Chapter 11

The home of Oconee Presbyterian Church is built on the highest point of elevation in Oconee County, and it has felt that way to us since it was framed. Many people in our community, some who would never even worship here, gave extra time and treasure to make the building a reality. The heart pine in the conference room and its special table were recycled from old buildings and donated to us. The stained glass window was the creation of an artist who was inspired by our story and made it in seven days. The West View bell, and bricks from its building, were salvaged by Norm Grayson to be used for OPC. One of the building’s workers even remembered ringing that bell when he was five. Later on, the tree at our entrance was donated in the name of Bob Detrick, who greeted us at our entrance for so long. It all came together from the hands of many. The building is a testament to the idea that all gifts made to God’s church are equal and important.

Chapter 12

Due to our good fortune in finding Pam and adding so many loyal and loving members along the way, Oconee Presbyterian Church was surviving and growing in a way that not all new churches do. If it wasn’t already apparent by this time that OPC was special, the church won the Walton Award for Outstanding New Church Development in October 2004 (along with a $50,000 grant). One month later, on November 7, 2004, OPC held its first Sunday service in the new building. The West View bell rang for the first time at OPC. Goodbye, Holy Cafeteria. Hello, steeple!

Chapter 13

Nobody was prepared for how much the building would change us as a church. Our music went up to the rafters, and Pam had lots more space to walk around while preaching. Amy and Mike Neill had a place to do playdough with the two and three year olds. There was a kids’ musical and a lot of joyful noises as OPC children enjoyed all that space to play! Michael and Heather Jacobson were the first to be married in the sanctuary. We were settling in.

With a building to call its own, OPC was able to expand its activities beyond the scope of Sunday mornings. The Pre-Youth Group met faithfully upstairs. The mission ministry collected blankets for the homeless, Change for Children, and shoes for Mexico.

Nine months after we moved into our home, countless people in New Orleans were cast out from theirs by Hurricane Katrina. Herb Meyer and a hard-working team of volunteers cared for three large families (19 people total), providing everything from housing and furniture to food and support.

In 2005, Pastor Pam began teaching classes for the Curious, Committed and Confirmed (what we call C2 classes now). There were handbells in addition to choir practice around the grand piano. And Phyllis Meyer embarked upon her Saturday routine: cowboy hat, riding mower, and the smell of cut grass.

Chapter 14

As our base became stronger, OPC reached out more into our community. The congregation became involved with A.C.T.S. (Area Churches Together Serving) and fielded a basketball team as well as the softball teams. The Theology on Tap group began to take over area restaurants. The Youth Group sent more and more kids to Montreat. The OPC Kids’ Club became established on Wednesday nights along with PYG. There began to be CARE teams to reach out to our increasing numbers. Pam kept preaching, the prayer group kept lifting us up, and people kept coming!

Chapter 15

By 2007, Pastor Pam had been preaching, counseling, and leading us for eight years. It was time for a sabbatical. We couldn’t imagine ourselves without her, but we knew she deserved to spread her wings for a summer. The Sabbatical Committee threw a jam-packed Talent Show to get the ball rolling, featuring talents many of us didn’t know we possessed (many may recall the rap by Millie Evans that brought down the house). Pam headed out with her GPS unit on May 13 of that year, and by summer’s end she was back with stories to tell. Ann Kohler kept us together and on track, earning her the title Clerk for Life.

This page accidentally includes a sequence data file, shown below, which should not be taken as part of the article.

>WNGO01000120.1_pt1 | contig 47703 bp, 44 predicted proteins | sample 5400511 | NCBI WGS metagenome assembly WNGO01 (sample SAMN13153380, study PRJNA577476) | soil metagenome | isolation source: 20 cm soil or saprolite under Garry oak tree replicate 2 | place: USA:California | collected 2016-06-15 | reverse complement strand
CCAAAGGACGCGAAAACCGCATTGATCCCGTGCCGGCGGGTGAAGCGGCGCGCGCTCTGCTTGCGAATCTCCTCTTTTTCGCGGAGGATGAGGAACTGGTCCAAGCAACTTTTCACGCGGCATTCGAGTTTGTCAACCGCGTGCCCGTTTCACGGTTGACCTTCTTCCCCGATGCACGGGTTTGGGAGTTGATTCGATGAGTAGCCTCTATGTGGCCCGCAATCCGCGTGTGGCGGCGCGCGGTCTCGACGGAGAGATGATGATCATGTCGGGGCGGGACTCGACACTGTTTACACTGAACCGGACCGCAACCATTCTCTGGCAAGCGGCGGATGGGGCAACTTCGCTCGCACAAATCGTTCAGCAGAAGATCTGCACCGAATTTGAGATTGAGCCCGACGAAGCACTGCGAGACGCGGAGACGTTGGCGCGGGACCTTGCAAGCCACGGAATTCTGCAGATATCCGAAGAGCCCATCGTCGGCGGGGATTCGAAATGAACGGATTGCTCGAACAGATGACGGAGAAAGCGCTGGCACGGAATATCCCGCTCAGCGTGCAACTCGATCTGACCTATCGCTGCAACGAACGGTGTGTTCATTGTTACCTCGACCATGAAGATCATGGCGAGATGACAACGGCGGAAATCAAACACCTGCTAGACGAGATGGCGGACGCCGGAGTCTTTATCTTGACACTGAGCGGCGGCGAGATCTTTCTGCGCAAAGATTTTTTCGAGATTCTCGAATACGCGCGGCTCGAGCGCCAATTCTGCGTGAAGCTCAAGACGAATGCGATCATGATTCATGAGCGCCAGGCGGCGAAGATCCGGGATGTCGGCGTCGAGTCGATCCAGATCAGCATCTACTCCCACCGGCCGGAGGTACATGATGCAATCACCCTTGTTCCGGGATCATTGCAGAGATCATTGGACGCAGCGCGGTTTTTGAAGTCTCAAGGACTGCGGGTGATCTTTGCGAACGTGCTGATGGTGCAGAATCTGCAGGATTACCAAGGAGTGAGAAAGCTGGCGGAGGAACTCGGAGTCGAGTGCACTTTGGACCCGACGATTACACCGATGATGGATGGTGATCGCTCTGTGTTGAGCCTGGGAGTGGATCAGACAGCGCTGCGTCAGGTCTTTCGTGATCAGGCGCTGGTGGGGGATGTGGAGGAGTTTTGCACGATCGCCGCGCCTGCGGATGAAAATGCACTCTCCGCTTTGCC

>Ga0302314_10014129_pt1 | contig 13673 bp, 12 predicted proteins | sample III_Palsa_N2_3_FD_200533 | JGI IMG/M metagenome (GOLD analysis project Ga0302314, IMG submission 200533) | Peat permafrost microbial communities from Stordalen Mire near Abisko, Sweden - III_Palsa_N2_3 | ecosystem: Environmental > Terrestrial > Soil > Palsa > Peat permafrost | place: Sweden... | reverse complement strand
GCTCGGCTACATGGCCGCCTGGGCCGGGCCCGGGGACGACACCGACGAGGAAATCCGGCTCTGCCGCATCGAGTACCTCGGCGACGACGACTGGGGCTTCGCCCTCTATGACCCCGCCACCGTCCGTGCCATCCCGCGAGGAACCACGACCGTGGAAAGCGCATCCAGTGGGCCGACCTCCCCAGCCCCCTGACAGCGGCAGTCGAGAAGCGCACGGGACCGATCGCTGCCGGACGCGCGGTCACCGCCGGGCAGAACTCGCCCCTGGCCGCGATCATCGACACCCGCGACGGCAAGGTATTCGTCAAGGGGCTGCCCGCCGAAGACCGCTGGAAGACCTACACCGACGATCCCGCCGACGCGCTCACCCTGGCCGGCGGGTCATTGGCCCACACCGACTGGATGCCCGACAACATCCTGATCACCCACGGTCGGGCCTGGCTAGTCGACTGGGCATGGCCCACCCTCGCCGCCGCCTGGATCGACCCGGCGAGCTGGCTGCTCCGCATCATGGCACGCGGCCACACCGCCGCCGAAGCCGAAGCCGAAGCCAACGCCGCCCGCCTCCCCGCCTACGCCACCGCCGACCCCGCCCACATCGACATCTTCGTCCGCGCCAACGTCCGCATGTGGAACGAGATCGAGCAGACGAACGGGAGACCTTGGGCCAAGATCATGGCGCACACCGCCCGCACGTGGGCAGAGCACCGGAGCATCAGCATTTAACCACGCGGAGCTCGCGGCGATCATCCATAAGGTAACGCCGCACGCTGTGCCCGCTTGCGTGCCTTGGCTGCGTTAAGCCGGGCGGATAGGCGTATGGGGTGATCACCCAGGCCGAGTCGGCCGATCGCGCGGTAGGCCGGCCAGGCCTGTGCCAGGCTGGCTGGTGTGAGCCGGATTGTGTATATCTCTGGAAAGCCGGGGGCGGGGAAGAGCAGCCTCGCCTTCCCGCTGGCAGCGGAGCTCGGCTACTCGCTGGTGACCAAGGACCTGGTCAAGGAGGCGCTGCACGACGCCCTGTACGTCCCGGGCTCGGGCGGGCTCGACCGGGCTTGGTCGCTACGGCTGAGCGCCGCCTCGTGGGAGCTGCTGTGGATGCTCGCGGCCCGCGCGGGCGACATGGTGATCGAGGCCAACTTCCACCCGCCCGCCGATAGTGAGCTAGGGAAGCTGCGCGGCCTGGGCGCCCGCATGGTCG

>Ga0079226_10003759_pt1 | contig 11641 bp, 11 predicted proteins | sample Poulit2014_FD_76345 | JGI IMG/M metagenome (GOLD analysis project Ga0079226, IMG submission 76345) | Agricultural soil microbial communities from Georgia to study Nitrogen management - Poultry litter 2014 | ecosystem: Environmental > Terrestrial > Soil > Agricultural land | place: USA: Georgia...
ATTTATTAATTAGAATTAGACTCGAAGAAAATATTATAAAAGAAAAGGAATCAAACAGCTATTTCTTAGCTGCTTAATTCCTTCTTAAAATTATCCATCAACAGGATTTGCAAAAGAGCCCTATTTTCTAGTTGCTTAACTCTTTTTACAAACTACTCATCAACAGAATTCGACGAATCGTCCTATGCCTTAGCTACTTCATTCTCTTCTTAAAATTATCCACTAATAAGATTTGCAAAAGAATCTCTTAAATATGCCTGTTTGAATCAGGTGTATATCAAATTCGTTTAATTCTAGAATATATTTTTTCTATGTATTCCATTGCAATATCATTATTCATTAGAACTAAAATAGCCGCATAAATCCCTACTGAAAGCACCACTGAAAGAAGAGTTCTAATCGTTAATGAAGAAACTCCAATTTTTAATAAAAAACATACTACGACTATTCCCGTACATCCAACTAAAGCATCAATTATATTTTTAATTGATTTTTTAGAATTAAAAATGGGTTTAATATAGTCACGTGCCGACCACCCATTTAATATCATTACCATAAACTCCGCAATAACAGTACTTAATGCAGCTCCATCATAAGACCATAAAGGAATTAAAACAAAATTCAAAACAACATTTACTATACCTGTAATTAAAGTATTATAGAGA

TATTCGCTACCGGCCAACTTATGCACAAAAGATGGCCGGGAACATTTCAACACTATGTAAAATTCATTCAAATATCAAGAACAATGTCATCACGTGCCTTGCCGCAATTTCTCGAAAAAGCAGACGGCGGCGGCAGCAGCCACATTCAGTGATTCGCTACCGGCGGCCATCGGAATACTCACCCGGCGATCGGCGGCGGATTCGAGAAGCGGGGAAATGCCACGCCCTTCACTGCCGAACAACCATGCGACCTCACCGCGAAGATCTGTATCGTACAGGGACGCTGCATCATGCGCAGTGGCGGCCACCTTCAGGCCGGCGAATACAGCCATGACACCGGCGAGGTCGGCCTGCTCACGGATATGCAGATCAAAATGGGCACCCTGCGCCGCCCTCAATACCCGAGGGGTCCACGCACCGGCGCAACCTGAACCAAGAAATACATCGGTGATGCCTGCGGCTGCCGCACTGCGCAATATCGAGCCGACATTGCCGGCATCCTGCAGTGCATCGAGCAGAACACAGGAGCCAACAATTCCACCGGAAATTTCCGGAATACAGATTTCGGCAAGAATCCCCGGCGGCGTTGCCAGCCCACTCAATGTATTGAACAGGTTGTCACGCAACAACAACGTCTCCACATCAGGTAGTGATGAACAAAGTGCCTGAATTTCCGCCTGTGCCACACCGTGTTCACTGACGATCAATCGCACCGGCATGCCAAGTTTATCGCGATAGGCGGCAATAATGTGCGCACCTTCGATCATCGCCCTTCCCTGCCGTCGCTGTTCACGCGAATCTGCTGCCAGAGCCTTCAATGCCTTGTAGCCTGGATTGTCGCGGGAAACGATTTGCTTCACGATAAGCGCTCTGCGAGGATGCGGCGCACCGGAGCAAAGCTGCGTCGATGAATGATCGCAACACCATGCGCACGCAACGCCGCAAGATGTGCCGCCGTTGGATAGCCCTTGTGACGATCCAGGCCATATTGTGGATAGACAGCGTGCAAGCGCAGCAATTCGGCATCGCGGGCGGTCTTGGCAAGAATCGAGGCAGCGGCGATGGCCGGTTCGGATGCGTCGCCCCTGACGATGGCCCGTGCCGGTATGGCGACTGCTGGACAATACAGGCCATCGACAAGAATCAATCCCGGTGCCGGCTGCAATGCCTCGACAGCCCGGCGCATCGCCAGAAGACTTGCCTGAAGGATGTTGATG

Chapter 16

Many of the true successes of OPC do not have one date on a timeline. The weekly prayer group, led by Jim Heyl, has held up our church and its people tirelessly. Amy and Mike Neill have taught Sunday School to every single child who passed through the toddler stage in our congregation (still do). Lives were changed and friendships formed as members of the congregation set out to work with Constructiones Para Cristo and then came home to inspire the next wave of workers.

There have been many people giving freely of their time to the community, including the Garden Springs Trailer Park Community Project, A.C.T.S. Food Pantry, Our Daily Bread, Interfaith Hospitality Network, and Relay for Life. Sue Jacobson began her journey to become a pastor in 2003 and made us proud as she graduated in 2008 and was ordained in 2010.

Chapter 17

All along in the history of OPC, special traditions have formed and deepened, as they do with a family. We have greeted newborn babies with a rose on the pulpit and, later, a photograph on the overhead projector. Beginning with “Bomp”, losses were felt and commemorated by the whole congregation. The night of making Advent Wreaths together dates back to the Holy Cafeteria, as do the giant Easter egg hunt and the passing of candles in a circle on Christmas Eve. The more we do these things together, the more meaning they take on.

Chapter 18

All along in our OPC story, we had the same hand guiding us and teaching us. Pam Driesell gave us her vision, her creativity, her humor, her spirit and her boundless love. Pastor Pam also must have told us a hundred times that we are the church together, that the church is not centered around its pastor. However, when it was time for Pam to answer a call to Trinity in Atlanta, most of OPC had questions about how our church would go on without her. Her last service with OPC was on August 22, 2010. Talk about a new chapter! It is as tribute to Pam’s work with us that we stayed together and kept things going.

Chapter 19

On November 1, 2010, Rev. Roger Nicholson arrived in our pulpit as our interim pastor. He brought us organization and the chance to solidify our leadership. His tenure brought our Wednesday nights into the big leagues, with Church Suppers. Our prayer group found new life, and our children’s groups found lots of friends. Rev. Gaye Brown led us through the final stage of our interim process.

Chapter 20

 

Rev. Joel Tolbert joined OPC as Pastor on April 8, 2012. Come join us as we write the next chapter in OPC history together…